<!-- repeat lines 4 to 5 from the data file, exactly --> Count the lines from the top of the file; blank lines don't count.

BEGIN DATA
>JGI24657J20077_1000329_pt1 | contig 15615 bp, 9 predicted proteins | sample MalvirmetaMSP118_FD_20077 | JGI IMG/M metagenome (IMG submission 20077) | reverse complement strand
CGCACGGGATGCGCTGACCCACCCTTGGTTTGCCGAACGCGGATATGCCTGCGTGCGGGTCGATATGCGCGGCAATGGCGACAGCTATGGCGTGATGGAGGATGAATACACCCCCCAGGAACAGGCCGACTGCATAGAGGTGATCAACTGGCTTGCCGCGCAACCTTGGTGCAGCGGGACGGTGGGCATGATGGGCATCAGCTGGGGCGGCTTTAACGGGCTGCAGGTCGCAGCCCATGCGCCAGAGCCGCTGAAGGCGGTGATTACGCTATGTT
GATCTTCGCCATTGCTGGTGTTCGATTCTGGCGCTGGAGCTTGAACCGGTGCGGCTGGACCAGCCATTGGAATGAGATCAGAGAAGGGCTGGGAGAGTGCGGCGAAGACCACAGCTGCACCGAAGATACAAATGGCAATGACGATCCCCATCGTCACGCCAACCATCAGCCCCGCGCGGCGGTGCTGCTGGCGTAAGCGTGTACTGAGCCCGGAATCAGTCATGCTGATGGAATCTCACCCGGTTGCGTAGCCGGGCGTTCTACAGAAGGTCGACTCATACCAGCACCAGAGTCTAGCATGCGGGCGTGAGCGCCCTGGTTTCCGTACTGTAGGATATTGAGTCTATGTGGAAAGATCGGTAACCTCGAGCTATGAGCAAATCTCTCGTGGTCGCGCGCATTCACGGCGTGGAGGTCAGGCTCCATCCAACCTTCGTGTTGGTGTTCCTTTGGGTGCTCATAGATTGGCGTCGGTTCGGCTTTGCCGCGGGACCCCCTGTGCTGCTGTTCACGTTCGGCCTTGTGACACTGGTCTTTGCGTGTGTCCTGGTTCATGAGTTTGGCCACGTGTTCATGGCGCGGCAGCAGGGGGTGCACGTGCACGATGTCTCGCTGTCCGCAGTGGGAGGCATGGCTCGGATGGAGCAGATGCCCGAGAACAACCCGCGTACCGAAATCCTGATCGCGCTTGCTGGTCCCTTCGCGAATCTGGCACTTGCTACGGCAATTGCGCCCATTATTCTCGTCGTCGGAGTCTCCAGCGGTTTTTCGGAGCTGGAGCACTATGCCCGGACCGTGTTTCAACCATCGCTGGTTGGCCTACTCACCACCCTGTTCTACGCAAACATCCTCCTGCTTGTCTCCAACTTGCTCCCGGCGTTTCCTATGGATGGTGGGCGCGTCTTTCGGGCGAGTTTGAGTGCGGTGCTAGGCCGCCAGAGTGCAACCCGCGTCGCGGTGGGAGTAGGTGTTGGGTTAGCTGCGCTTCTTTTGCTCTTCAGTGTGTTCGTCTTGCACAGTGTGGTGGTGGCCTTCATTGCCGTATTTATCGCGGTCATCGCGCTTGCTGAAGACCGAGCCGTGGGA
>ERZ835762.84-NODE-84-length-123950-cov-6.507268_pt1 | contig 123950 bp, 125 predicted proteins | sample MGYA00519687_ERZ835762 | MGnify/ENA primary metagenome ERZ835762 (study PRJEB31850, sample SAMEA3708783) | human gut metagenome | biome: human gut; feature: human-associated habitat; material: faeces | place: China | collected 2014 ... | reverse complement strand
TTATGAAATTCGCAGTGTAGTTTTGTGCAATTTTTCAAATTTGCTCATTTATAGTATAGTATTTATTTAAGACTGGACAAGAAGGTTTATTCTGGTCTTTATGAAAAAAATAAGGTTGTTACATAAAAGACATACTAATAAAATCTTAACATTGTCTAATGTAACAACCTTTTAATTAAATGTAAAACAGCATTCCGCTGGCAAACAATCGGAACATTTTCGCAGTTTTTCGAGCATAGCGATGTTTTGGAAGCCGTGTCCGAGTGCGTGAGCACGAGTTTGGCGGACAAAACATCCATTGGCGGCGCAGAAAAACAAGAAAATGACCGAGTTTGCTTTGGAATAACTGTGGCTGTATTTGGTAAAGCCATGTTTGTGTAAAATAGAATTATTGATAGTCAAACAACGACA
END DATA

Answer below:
>ERZ835762.84-NODE-84-length-123950-cov-6.507268_pt1 | contig 123950 bp, 125 predicted proteins | sample MGYA00519687_ERZ835762 | MGnify/ENA primary metagenome ERZ835762 (study PRJEB31850, sample SAMEA3708783) | human gut metagenome | biome: human gut; feature: human-associated habitat; material: faeces | place: China | collected 2014 ... | reverse complement strand
TTATGAAATTCGCAGTGTAGTTTTGTGCAATTTTTCAAATTTGCTCATTTATAGTATAGTATTTATTTAAGACTGGACAAGAAGGTTTATTCTGGTCTTTATGAAAAAAATAAGGTTGTTACATAAAAGACATACTAATAAAATCTTAACATTGTCTAATGTAACAACCTTTTAATTAAATGTAAAACAGCATTCCGCTGGCAAACAATCGGAACATTTTCGCAGTTTTTCGAGCATAGCGATGTTTTGGAAGCCGTGTCCGAGTGCGTGAGCACGAGTTTGGCGGACAAAACATCCATTGGCGGCGCAGAAAAACAAGAAAATGACCGAGTTTGCTTTGGAATAACTGTGGCTGTATTTGGTAAAGCCATGTTTGTGTAAAATAGAATTATTGATAGTCAAACAACGACA